Friday, February 19, 2010
In the first four chapters of Michael Pollan’s, In Defense of Food, he focuses on the nutrition of ‘food substitutes’. He explains how people are drawn into buying foods that are advertised as being healthier than their originals. Examples include; cereal, bread, butter, etc. Pollan also explains the difficulties with depicting how each individual chemical ingredient will react to the human body. It is not simple to identify what these ingredients will do in terms of health.
In chapter three, Pollan uses margarine as a prime example to the beginning of food substitutes. In 1938, it was banned to make imitation products; however, it is very common to find these kinds of products everywhere on grocery store shelves. Pollan makes the debate that products that are labeled as ‘low-fat’ or ‘low-carb’, are less nutritional for humans than the average product. He believes that even though organic, simple, foods are not as advertised to the public as imitations, they are the most beneficial to one’s health. He argues that ignorance about the food we eat is the reason why America is overweight and unhealthy. Sarah Hutson agrees with this idea in her blog about In Defense of Food.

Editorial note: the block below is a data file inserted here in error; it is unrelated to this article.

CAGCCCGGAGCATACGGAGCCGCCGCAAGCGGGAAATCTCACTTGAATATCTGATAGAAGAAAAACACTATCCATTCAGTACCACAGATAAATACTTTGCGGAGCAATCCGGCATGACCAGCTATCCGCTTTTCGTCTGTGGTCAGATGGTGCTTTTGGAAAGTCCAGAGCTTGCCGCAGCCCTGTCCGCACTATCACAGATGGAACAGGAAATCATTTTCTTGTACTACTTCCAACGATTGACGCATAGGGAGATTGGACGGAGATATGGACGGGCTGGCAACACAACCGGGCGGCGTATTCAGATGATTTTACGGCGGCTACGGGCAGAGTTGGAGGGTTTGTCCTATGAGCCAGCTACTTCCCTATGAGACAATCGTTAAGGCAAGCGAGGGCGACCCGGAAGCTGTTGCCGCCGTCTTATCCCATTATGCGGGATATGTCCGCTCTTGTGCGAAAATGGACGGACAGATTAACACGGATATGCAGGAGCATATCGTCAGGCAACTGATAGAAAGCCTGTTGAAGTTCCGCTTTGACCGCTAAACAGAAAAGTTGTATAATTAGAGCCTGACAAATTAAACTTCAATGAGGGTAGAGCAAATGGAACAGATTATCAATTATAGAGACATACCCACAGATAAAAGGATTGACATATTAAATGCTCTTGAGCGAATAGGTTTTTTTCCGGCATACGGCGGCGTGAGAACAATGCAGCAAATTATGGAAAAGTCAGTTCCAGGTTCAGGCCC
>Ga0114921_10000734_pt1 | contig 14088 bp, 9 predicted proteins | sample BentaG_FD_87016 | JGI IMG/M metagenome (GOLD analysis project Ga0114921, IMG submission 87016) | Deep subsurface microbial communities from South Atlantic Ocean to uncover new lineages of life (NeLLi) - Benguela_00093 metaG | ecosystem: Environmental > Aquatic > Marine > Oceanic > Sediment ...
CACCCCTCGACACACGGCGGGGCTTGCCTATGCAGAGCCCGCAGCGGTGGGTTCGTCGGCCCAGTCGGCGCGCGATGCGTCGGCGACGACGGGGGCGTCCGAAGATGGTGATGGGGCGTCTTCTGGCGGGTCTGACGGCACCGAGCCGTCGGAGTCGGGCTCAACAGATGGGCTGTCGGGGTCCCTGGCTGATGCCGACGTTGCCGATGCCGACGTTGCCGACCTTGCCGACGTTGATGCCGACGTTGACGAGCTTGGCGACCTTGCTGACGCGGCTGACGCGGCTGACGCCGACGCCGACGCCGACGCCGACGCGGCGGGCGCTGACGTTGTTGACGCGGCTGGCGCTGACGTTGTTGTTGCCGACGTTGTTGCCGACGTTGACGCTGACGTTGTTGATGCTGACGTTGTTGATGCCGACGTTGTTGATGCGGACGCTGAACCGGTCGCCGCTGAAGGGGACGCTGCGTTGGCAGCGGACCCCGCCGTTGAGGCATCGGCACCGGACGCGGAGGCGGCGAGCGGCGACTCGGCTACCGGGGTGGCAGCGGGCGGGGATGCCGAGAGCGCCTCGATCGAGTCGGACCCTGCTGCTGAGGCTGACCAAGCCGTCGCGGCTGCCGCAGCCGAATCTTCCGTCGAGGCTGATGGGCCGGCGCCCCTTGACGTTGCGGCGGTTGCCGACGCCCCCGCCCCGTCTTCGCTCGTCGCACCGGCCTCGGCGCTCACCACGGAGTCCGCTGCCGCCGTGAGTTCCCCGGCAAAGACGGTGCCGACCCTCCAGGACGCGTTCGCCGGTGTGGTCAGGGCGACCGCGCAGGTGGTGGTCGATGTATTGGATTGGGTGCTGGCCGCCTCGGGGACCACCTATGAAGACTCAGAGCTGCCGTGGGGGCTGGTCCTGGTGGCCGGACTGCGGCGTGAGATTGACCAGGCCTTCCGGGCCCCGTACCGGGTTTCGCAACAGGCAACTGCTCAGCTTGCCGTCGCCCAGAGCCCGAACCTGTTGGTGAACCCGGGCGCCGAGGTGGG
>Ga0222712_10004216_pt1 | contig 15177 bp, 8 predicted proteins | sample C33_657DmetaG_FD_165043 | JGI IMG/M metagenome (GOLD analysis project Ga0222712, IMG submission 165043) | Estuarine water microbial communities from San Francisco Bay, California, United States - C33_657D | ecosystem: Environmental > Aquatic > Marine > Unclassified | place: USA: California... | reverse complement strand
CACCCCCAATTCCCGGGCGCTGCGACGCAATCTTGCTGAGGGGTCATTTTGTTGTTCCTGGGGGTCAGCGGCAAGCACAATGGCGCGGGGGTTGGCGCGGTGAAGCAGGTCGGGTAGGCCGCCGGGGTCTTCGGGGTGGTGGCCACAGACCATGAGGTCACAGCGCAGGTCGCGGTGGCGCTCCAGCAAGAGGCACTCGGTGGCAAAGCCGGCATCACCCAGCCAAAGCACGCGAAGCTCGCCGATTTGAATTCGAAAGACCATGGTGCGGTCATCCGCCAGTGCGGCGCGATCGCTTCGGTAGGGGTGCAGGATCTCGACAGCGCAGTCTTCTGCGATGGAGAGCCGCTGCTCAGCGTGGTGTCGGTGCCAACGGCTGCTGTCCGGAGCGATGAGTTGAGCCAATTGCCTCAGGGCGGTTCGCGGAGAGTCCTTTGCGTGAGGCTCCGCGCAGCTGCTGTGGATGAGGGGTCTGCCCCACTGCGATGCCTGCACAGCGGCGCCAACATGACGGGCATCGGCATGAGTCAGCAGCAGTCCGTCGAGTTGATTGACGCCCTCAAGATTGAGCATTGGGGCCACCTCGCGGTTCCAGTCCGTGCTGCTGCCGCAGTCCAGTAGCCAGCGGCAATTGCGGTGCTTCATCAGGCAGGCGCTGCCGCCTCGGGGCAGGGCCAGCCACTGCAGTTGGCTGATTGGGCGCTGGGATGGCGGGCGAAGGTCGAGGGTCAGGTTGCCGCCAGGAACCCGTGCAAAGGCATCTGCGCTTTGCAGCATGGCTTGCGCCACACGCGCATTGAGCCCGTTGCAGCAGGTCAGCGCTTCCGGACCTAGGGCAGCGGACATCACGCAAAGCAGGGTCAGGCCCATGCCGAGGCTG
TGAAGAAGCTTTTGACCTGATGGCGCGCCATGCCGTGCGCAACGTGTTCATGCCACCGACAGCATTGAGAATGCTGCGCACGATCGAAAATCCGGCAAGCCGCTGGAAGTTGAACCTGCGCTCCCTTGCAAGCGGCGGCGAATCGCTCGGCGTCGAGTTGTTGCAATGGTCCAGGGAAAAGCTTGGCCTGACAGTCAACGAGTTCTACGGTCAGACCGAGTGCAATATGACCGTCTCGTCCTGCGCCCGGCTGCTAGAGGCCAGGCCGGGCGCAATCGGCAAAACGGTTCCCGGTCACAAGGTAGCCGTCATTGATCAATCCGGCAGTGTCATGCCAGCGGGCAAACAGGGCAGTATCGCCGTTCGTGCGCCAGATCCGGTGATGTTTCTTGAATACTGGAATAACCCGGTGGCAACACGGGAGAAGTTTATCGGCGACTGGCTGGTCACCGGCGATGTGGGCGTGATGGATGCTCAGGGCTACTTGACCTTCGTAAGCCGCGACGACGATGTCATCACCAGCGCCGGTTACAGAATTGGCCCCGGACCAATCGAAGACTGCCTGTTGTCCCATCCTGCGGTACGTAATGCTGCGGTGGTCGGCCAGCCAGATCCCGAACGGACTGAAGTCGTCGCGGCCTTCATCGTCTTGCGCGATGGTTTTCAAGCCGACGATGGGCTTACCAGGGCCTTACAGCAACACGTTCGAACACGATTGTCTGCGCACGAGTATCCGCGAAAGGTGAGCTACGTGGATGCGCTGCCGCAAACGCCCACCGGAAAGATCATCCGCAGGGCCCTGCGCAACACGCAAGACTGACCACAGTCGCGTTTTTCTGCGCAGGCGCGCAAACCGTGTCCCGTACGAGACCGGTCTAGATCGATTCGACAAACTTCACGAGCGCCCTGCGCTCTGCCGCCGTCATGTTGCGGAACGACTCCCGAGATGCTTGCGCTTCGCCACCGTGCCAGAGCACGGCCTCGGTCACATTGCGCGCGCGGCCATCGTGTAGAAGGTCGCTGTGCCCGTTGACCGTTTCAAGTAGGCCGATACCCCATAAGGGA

I agree with Pollan one hundred percent about the fact that ‘real food’ is being replaced by ‘nutrients’. However, I admit my guilt for choosing chemically enhanced foods over whole, natural, foods. It seems like the healthier choice to do so at times. I realize that it doesn’t take much for me to become influenced by product labels. If a label states that it is low-fat, I would most likely choose that product over a similar (higher fat content) product.
I also agree with the argument that Pollan makes about the importance of simple foods. Many people have forgotten about how past generations ate. Obesity was not a common characteristic in America’s early age. Chemically altered foods were not in the norm for many of our ancestors. We must learn how they ate and learn from our own mistakes.